Eminem’s Mom Debbie Nelson: Everything To Know About Her & Their Relationship Now

Eminem and Debbie have had a tumultuous relationship in the past, filled with accusations of drug abuse and slander. Find out where the rapper and his mom stand today.

View gallery
Image Credit: Rmv/Shutterstock

Born and raised near the infamous 8 Mile boulevard in Detroit, Eminem nurtured his talent for rhyming to become one of the world’s greatest rappers and best-selling artists of all time. Along the way, the 49-year-old musician — real name Marshall Mathers — would go on to score a whopping 17 Grammy Awards and even a Best Original Song Oscar for “Lose Yourself” in 2003. He’s set to win over a new legion of fans when he performs the Super Bowl LVI halftime show on February 13 with his iconic hip hop peers Dr. Dre, Snoop Dogg, Mary J. Blige and Kendrick Lamar.

Eminem is seen here performing at Bonnaroo Music Festival in 2018.(Rmv/Shutterstock)

Despite all the fame and fortune, Eminem struggled with his personal life. In many of his early rap songs, the “Love the Way You Lie” hitmaker mentioned his strained relationship with his mother Debbie Nelson, who brought him up as a single mother. Details of their feud were often made public by both Eminem and Debbie. Keep reading to find out more about Debbie, below.

Where Was Debbie Born?

Debbie Nelson Mathers-Briggs was born in Missouri in 1955 on a military base to Bob and Betty Nelson, according to her memoir My Son Marshall, My Son Eminem. She said her parents fought constantly and eventually split, leaving Debbie to live with her mom, who worked the bar at a strip club. At the age of 15, Debbie married Eminem’s father Marshall Bruce Mathers Jr. In her memoir, Debbie said the decision was made in part to escape an abusive stepfather.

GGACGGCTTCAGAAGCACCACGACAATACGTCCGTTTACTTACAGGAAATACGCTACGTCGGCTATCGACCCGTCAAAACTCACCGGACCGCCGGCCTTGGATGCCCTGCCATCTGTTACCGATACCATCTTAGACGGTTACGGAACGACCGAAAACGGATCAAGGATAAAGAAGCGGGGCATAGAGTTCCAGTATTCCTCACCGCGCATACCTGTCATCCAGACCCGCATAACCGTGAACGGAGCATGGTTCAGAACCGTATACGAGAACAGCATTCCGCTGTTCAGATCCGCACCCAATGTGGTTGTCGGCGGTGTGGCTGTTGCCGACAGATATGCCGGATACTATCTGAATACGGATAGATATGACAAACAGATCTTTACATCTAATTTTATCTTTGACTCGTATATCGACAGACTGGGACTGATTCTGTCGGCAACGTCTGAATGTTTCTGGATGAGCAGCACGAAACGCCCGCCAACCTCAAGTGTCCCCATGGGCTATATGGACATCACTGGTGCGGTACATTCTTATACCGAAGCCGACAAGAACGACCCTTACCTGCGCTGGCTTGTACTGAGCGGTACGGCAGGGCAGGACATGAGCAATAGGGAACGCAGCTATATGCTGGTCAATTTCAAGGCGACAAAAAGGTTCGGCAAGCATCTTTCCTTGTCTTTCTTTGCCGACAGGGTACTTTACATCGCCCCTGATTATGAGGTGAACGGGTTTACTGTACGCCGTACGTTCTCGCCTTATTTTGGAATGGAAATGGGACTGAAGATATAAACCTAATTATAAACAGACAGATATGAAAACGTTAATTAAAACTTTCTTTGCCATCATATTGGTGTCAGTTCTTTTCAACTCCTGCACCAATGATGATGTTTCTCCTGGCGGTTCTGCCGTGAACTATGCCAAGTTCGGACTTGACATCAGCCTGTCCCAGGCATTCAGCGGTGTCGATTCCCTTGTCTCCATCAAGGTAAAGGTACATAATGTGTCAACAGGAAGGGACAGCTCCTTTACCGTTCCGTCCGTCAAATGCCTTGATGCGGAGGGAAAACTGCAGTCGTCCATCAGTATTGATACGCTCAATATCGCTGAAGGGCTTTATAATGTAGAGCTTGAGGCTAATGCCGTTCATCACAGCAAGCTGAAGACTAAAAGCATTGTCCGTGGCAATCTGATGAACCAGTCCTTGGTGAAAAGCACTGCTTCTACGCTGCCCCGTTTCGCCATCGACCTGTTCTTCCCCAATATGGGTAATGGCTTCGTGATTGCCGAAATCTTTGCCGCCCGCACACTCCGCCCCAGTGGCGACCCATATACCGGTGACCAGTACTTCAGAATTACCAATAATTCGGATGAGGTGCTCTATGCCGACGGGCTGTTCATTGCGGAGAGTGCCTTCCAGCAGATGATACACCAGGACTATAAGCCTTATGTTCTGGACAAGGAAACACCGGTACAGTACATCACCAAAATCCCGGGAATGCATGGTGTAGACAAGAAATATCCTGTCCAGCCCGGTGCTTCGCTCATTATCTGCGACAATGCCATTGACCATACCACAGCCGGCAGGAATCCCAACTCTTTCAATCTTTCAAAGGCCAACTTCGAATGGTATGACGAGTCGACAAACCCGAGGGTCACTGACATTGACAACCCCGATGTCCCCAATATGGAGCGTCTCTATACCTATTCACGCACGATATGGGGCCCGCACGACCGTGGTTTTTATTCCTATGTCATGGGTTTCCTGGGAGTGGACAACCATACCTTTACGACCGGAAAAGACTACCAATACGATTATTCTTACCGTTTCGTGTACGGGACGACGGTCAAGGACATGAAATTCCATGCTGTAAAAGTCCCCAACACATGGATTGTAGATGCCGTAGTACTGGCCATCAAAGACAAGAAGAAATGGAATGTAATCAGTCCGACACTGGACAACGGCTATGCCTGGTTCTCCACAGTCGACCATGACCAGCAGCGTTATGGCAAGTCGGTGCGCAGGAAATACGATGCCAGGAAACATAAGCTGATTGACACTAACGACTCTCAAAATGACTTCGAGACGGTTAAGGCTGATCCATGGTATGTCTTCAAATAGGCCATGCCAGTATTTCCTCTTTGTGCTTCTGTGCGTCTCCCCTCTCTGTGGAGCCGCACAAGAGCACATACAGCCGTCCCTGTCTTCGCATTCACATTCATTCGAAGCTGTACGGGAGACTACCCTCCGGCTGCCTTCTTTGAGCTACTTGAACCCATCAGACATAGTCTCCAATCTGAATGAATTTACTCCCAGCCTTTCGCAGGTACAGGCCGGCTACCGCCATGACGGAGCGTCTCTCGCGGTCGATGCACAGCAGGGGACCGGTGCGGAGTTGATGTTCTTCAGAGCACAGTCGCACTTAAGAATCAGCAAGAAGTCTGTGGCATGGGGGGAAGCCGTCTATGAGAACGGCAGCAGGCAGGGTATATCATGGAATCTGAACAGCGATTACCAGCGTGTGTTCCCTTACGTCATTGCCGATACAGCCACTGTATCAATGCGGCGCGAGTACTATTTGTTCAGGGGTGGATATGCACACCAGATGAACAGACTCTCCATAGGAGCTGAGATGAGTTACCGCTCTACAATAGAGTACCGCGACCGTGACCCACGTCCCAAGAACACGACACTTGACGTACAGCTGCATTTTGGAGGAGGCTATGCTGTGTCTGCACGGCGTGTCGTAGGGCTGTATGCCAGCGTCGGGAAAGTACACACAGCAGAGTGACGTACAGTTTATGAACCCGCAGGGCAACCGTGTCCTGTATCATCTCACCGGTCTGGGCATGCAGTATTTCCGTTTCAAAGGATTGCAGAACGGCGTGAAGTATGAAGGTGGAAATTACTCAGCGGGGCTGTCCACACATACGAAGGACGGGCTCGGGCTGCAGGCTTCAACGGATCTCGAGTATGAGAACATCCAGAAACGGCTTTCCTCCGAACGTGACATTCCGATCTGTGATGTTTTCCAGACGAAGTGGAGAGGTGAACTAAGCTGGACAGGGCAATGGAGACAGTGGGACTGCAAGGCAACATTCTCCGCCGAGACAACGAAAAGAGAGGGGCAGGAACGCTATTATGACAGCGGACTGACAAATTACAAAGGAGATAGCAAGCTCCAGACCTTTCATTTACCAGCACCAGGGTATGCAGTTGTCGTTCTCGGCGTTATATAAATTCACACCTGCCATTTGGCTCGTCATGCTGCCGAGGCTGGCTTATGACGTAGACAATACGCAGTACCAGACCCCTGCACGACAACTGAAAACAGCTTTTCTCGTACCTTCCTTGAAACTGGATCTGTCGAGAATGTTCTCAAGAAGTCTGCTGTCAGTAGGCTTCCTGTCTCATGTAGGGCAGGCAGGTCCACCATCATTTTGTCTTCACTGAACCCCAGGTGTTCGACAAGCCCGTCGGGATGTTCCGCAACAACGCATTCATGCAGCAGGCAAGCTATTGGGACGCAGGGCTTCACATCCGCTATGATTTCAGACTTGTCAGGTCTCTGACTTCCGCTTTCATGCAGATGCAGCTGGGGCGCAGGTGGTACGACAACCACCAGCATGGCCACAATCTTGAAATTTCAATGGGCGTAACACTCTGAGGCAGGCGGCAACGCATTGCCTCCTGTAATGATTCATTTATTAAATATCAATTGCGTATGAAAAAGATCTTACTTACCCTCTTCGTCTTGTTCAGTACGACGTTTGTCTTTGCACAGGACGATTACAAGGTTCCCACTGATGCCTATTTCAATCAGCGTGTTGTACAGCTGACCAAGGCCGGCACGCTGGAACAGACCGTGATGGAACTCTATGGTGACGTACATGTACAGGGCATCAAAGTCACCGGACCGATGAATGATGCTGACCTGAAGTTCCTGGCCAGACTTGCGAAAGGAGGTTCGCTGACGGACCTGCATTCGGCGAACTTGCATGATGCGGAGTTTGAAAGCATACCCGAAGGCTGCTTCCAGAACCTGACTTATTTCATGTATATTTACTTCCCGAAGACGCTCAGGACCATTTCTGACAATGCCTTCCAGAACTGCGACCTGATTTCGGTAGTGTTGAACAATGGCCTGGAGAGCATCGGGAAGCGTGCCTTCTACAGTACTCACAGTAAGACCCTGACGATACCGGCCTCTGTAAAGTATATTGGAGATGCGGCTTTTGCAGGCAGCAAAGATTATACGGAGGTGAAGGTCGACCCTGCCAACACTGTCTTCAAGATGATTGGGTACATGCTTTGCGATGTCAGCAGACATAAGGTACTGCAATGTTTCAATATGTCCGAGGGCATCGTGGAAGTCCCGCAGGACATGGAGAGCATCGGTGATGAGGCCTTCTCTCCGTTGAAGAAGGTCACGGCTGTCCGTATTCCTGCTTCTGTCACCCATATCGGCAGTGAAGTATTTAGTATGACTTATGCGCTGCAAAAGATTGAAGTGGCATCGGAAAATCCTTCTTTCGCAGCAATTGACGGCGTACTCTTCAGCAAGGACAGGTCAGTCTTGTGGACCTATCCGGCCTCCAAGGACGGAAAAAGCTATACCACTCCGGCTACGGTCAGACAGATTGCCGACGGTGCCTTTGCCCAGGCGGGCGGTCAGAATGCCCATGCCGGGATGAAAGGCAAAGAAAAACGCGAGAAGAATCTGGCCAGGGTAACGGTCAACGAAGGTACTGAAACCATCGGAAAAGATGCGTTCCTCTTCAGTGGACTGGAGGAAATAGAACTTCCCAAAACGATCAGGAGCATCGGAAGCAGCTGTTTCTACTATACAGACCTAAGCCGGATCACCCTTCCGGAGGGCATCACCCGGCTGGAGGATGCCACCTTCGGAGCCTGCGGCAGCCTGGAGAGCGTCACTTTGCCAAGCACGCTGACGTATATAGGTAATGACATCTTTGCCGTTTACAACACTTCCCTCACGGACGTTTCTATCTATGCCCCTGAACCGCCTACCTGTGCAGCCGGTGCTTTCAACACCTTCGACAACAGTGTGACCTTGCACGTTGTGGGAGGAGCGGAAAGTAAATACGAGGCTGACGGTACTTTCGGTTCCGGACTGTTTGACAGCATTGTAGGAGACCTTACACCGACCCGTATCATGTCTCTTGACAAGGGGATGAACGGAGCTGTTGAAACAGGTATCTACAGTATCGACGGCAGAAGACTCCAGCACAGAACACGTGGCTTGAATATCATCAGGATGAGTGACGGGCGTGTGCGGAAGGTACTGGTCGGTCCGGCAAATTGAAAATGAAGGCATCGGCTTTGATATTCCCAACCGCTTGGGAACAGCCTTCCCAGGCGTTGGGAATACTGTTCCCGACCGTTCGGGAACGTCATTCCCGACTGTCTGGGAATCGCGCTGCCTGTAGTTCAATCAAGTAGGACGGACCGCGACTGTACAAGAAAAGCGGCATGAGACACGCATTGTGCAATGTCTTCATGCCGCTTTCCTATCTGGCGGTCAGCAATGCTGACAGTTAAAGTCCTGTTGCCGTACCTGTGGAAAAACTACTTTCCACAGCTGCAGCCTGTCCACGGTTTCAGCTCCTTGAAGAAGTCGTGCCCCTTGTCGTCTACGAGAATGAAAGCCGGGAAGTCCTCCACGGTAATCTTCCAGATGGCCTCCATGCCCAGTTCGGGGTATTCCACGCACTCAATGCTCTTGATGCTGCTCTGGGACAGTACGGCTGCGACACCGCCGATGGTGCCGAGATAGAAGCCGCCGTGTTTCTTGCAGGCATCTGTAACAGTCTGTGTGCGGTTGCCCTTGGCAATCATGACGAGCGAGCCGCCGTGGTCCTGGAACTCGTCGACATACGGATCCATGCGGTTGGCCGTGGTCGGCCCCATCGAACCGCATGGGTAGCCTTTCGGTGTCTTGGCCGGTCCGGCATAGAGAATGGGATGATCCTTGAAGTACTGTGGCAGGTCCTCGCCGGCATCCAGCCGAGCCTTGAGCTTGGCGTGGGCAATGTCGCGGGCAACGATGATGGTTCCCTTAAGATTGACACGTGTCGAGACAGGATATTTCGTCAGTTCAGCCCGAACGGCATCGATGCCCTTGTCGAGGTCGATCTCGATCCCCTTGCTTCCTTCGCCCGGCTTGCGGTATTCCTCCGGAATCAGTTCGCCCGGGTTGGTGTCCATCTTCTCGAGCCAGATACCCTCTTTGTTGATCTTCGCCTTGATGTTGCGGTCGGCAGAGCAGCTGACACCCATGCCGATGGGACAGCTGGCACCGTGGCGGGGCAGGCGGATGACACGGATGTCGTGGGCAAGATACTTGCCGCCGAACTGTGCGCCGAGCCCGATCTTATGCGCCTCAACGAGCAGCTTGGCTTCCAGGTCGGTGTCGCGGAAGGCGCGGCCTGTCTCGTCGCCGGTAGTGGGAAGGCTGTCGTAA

Debbie Was In Labor With Eminem For 72 Hours

Debbie gave birth to Marshall Mathers on October 17, 1972, after a difficult 72-hour labor. She nearly died due to blood poisoning and seizures, leading to a temporary coma, per her memoir. Born underweight and sick, Eminem would soon need hospitalization for pneumonia as well. Despite his illness, Debbie said she could tell he was quite the performer even as a newborn. “He knew exactly how to look at me from under his long dark eyelashes and put on a show,” she wrote.

Eminem Rapped About Debbie’s Alleged Drug Abuse

Eminem attends the ‘Southpaw’ premiere in 2015. (Gregory Pace/BEI/Shutterstock)

In the beginning of his career, Eminem never shied from accusing Debbie of abusing drugs. His song “My Name Is” includes the lyrics, “Ninety-nine percent of my life I was lied to/ I just found out my mom does more dope than I do (Damn!)/ I told her I’d grow up to be a famous rapper/ Make a record about doin’ drugs and name it after her (Oh thank you!).” On “Marshall Mathers,” he sings: “My f**kin’ bitch mom suing for 10 million/ She must want a dollar for every pill I been stealin’/ Shit, where the f**k you think I picked up the habit/ All I had to do was go in her room and lift up a mattress.”

Debbie Sued Eminem For $10 Million

Debbie took issue with the information her son was revealing in his songs and to the press and ended up filing a lawsuit against him in 1999, demanding $10 million dollars. She accused Eminem of slandering him in his songs and falsely accusing her of using illegal substances. After a lengthy legal battle — and a rap song from Debbie called “Dear Marshall” where she responded to Eminem’s lyrics — Debbie was awarded $25,000 in a settlement.

Eminem Ended His Feud With Debbie In A 2014 Song 

Their bitter feud was finally put to rest in 2014 when Eminem apologized to Debbie on the song “Headlights,” in which he apologized for his past anger and thanked her for raising him. “Never thinking about who what I said hurt, in what verse, My mom probably got it the worst, The brunt of it, but as stubborn as we were, Did I take it too far?” he rapped. To show how far they had come in repairing the relationship, Debbie was even part of Eminem’s music video for the song. The pair are reportedly still on good terms today.


More From Our Partners